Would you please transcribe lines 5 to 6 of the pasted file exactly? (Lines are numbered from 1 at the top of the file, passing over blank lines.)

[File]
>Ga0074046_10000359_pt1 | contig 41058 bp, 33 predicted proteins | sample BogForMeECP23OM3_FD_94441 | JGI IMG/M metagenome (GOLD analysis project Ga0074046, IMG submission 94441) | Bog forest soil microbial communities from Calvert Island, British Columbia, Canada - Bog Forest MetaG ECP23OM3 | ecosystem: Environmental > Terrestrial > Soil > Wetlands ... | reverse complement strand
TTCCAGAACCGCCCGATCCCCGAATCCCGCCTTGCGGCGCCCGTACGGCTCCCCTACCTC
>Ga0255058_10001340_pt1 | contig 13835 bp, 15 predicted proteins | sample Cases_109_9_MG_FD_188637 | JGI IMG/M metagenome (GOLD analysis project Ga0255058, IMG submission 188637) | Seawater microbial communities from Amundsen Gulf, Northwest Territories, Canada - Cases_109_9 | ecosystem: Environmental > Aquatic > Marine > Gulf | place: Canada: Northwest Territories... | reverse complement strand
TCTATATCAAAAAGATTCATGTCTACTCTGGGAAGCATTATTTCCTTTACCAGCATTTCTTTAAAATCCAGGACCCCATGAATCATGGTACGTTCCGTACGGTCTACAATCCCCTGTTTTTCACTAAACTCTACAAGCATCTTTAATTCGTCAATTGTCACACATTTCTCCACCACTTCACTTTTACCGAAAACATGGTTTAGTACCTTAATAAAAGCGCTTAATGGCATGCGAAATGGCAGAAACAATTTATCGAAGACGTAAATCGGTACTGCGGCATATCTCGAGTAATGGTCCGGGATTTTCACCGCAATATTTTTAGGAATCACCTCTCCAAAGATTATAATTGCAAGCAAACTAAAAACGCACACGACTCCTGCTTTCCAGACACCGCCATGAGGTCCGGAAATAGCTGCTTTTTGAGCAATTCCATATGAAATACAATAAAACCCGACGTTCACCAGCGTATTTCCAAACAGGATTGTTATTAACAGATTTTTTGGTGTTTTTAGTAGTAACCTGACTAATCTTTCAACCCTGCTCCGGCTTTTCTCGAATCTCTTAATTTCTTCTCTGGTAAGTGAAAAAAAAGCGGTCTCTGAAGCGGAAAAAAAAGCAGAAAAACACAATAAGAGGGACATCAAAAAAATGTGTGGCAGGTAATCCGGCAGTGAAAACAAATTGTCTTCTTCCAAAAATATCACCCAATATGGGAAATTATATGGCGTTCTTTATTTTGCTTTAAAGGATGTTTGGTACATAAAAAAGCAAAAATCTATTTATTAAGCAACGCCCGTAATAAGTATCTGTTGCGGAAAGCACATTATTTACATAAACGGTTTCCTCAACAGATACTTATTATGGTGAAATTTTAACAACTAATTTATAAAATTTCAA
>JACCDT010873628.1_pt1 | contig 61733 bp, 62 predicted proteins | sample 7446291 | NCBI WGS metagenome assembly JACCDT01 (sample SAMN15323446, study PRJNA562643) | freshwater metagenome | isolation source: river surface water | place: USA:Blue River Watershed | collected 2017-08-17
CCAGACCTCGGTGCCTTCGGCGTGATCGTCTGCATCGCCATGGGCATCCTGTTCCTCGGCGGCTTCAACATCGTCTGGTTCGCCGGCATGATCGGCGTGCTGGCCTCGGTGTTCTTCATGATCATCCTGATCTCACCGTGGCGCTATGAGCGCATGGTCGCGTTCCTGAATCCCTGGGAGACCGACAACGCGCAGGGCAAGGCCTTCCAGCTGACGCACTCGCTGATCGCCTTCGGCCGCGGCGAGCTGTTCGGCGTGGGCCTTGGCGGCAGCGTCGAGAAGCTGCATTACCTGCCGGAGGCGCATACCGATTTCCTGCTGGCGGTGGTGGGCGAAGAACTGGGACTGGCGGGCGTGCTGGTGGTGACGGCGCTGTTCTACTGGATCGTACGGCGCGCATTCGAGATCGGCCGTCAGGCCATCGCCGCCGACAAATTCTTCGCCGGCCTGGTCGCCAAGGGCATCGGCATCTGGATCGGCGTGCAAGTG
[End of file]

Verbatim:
>JACCDT010873628.1_pt1 | contig 61733 bp, 62 predicted proteins | sample 7446291 | NCBI WGS metagenome assembly JACCDT01 (sample SAMN15323446, study PRJNA562643) | freshwater metagenome | isolation source: river surface water | place: USA:Blue River Watershed | collected 2017-08-17
CCAGACCTCGGTGCCTTCGGCGTGATCGTCTGCATCGCCATGGGCATCCTGTTCCTCGGCGGCTTCAACATCGTCTGGTTCGCCGGCATGATCGGCGTGCTGGCCTCGGTGTTCTTCATGATCATCCTGATCTCACCGTGGCGCTATGAGCGCATGGTCGCGTTCCTGAATCCCTGGGAGACCGACAACGCGCAGGGCAAGGCCTTCCAGCTGACGCACTCGCTGATCGCCTTCGGCCGCGGCGAGCTGTTCGGCGTGGGCCTTGGCGGCAGCGTCGAGAAGCTGCATTACCTGCCGGAGGCGCATACCGATTTCCTGCTGGCGGTGGTGGGCGAAGAACTGGGACTGGCGGGCGTGCTGGTGGTGACGGCGCTGTTCTACTGGATCGTACGGCGCGCATTCGAGATCGGCCGTCAGGCCATCGCCGCCGACAAATTCTTCGCCGGCCTGGTCGCCAAGGGCATCGGCATCTGGATCGGCGTGCAAGTG